Then I had a TIA (mini-stroke) and it got serious.  Having had a TIA  previously, I remembered I needed physio urgently, and an appointment to discuss the tests that I had undergone. Told “you will see the doctor in ……. and being given a date three months later, I knew this was wrong and immediately booked a private appointment to discuss what I needed to do.

Luckily I was having physio for several problems, so just reminded the Physios not to forget to do such-and-such.

Lost letters

Then, the mystery started to unravel.  One day my brother appeared with a big bundle of letters and asked if they were anything to do with me.  They had my name, but an address that was a corruption of a four year old address mixed in with unknown elements BUT it did have my brother’s home postcode;  I presume the new IT firm had decided to include my next-of-kin’s address – thankfully.

A clever postmaster in his village put two and two together, and one day turned up with about 20 ‘mis-routed’ letters.

Yes, they were mine, and included ‘missing’ appointment letters, letters from Consultants and – ominously – letters that began “As you did not turn up for your appointment”, saying I had been taken off the list.  This meant I had to

  • write to my GP to explain I had NOT deliberatedly missed my appointment, but never had their letter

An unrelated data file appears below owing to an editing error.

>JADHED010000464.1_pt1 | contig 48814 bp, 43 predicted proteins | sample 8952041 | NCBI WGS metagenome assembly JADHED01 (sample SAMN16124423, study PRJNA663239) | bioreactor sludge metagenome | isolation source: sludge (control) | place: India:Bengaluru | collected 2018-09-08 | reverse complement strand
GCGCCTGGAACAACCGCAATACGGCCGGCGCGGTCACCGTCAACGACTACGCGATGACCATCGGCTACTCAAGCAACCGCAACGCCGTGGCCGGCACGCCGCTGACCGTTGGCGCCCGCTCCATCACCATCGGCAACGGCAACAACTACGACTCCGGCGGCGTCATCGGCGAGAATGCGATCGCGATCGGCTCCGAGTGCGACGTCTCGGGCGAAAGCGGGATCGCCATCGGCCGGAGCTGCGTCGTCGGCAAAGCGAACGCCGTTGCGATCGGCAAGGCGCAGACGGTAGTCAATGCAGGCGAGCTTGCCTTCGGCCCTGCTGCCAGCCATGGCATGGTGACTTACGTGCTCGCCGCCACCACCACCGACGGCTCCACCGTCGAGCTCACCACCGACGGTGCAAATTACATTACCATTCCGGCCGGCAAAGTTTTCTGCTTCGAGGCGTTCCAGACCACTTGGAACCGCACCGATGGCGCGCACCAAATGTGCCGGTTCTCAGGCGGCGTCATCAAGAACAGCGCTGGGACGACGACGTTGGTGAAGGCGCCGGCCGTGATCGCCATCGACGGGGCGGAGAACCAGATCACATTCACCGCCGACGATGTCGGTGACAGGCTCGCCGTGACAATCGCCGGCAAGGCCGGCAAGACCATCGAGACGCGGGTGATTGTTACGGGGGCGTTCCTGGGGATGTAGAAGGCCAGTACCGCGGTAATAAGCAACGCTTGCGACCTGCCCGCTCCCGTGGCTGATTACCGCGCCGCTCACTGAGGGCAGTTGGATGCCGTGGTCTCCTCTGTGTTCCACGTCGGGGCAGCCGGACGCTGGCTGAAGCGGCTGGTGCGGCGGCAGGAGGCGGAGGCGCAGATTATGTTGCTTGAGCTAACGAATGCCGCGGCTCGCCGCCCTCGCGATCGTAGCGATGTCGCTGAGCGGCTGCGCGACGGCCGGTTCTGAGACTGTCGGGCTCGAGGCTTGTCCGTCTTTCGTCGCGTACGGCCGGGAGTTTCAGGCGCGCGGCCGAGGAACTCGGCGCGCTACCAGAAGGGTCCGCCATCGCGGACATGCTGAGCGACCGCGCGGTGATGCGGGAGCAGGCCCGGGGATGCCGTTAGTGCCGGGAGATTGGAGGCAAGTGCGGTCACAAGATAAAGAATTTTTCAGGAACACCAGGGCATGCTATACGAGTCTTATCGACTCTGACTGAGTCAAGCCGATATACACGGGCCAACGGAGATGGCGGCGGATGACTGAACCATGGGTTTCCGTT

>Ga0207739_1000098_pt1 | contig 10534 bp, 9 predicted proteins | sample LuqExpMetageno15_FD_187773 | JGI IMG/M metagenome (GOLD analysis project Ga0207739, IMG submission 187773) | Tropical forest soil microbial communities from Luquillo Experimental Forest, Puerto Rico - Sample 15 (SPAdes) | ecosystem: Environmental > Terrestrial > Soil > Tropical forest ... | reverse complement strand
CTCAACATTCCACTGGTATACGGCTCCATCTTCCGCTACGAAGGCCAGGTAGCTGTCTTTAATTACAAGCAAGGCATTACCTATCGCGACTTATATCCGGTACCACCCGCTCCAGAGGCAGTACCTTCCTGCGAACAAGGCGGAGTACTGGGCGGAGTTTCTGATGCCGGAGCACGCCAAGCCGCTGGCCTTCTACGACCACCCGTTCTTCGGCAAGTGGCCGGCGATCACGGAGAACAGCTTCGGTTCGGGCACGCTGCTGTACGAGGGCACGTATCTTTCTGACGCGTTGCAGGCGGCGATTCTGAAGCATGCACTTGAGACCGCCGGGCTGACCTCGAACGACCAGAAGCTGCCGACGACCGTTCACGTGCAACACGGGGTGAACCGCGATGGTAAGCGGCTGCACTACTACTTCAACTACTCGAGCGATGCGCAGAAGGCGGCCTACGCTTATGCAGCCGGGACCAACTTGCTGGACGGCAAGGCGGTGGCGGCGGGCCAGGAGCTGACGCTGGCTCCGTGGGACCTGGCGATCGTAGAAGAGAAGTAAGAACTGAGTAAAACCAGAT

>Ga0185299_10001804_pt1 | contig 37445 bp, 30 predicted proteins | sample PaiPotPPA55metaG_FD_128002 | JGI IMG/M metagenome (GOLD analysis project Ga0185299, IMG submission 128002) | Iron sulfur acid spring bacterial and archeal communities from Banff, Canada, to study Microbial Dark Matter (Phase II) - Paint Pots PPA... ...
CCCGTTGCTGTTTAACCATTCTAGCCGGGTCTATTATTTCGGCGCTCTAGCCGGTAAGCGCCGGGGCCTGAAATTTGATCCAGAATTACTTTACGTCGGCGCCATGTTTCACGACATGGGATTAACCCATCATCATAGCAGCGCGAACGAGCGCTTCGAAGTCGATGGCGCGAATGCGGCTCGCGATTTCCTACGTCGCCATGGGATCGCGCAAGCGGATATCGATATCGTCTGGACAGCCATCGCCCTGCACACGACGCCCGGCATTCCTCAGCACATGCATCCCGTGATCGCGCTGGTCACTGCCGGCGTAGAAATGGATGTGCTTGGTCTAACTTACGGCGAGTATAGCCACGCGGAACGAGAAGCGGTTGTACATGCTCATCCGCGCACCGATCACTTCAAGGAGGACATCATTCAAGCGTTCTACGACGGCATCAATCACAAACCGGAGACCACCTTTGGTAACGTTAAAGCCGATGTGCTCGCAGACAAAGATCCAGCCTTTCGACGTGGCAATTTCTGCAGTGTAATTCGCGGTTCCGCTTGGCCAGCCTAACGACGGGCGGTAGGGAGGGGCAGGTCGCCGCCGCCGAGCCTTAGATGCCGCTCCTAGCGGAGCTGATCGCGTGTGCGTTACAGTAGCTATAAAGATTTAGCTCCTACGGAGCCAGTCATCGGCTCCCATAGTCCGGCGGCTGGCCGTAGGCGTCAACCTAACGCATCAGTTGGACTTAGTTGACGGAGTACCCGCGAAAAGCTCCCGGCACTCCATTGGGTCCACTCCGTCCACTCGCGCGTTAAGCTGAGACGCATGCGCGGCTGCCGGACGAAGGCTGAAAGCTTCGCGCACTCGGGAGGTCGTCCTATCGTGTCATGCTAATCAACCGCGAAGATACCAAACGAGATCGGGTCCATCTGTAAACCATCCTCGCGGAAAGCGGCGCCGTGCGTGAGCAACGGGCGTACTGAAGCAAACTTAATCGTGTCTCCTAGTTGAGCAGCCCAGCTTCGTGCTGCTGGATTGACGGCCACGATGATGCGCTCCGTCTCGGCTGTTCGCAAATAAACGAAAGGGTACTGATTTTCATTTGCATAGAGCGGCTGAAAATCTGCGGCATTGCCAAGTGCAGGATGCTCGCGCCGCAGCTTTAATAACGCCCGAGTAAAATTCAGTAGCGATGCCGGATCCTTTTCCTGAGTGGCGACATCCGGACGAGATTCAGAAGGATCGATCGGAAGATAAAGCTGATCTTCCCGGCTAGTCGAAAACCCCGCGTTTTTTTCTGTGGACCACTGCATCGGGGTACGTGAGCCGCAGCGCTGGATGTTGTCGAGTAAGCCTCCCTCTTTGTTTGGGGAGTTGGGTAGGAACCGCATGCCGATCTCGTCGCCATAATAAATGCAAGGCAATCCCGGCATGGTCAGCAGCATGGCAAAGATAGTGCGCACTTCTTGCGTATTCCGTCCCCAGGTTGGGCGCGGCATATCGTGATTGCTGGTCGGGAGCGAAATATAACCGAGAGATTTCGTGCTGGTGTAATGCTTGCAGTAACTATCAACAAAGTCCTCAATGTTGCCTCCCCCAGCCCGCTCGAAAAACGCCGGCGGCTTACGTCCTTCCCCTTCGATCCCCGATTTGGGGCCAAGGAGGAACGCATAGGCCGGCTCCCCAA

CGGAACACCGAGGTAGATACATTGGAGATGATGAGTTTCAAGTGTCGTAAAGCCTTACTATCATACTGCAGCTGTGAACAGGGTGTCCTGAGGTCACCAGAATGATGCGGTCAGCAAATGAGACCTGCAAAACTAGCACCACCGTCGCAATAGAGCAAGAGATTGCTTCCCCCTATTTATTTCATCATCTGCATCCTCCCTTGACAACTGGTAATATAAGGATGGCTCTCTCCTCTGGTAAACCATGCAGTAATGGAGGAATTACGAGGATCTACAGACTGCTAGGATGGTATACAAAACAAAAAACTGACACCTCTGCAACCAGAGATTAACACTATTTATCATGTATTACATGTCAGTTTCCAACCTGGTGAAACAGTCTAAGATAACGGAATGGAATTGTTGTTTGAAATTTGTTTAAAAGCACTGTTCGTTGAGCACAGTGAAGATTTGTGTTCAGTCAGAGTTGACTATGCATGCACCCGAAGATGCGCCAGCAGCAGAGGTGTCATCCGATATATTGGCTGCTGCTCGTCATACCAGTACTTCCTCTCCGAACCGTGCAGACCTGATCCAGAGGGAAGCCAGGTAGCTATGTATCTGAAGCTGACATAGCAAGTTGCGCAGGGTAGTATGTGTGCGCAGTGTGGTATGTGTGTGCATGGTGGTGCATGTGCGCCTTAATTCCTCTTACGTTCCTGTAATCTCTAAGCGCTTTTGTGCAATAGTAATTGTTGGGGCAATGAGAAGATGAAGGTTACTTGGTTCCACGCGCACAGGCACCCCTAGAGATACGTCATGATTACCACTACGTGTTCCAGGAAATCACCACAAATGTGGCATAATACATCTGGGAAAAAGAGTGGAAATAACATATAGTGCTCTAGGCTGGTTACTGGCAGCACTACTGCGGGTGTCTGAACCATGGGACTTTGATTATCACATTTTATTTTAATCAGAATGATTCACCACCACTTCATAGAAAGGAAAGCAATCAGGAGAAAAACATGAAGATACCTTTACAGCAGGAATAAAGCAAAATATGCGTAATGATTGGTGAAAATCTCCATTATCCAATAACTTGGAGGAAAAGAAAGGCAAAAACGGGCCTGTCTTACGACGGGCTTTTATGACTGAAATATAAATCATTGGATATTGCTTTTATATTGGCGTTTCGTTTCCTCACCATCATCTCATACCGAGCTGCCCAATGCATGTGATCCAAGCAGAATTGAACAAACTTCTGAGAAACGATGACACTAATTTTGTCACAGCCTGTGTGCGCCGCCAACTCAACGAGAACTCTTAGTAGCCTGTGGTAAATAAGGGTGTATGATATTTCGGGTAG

• Ask GP to re-refer me to certain Consultants (not popular as a time-wasting exercise – and it’s always the patient who gets blamed)
  • Contact my Consultants to apologise profusely, and explain I had never received my appointment letters
  • Try to re-book appointments – and no-one at any hospital ever thinks its their fault.  I felt like shouting at those appointment clerks who insisted in trying to blame me!
  • Go through follow-up letters and ensure my medication and treatment was changed where necessary.

All time consuming and a bore as far as I was concerned. And even when presented with the evidence, it was over a month before letters eventually carried the correct address.

One good thing

I got my fees for private consultation refunded – although it took six months.

Jeremy Hunt in firing line

Hunt had to go before Parliament to apologise for yet another spectacular foul-up, and how I would have loved go have seen that! Apparently he had known about this problem for months, but in typical NHS Admin fashion, had left it until Patients found out, and then given us no help in sorting out the mess.

Typical. 

But he did manage to point out that the initial contract with the company who so spectacularly caused the foul-up had been signed in 2006 when Gordon Brown was Prime Minister and Alan Hunt Health Secretary.   

Can one trust any Politician today to run even the proverbial party in a Brewery?  And will anyone get the sack?  I doubt it. But if you find your NHS letters have been sitting in a warehouse, or sent to the wrong address, and you are told you will have to go to the back of the queue when re-booking a missed appointment – just go private and send the NHS the bill!

Translate
Share This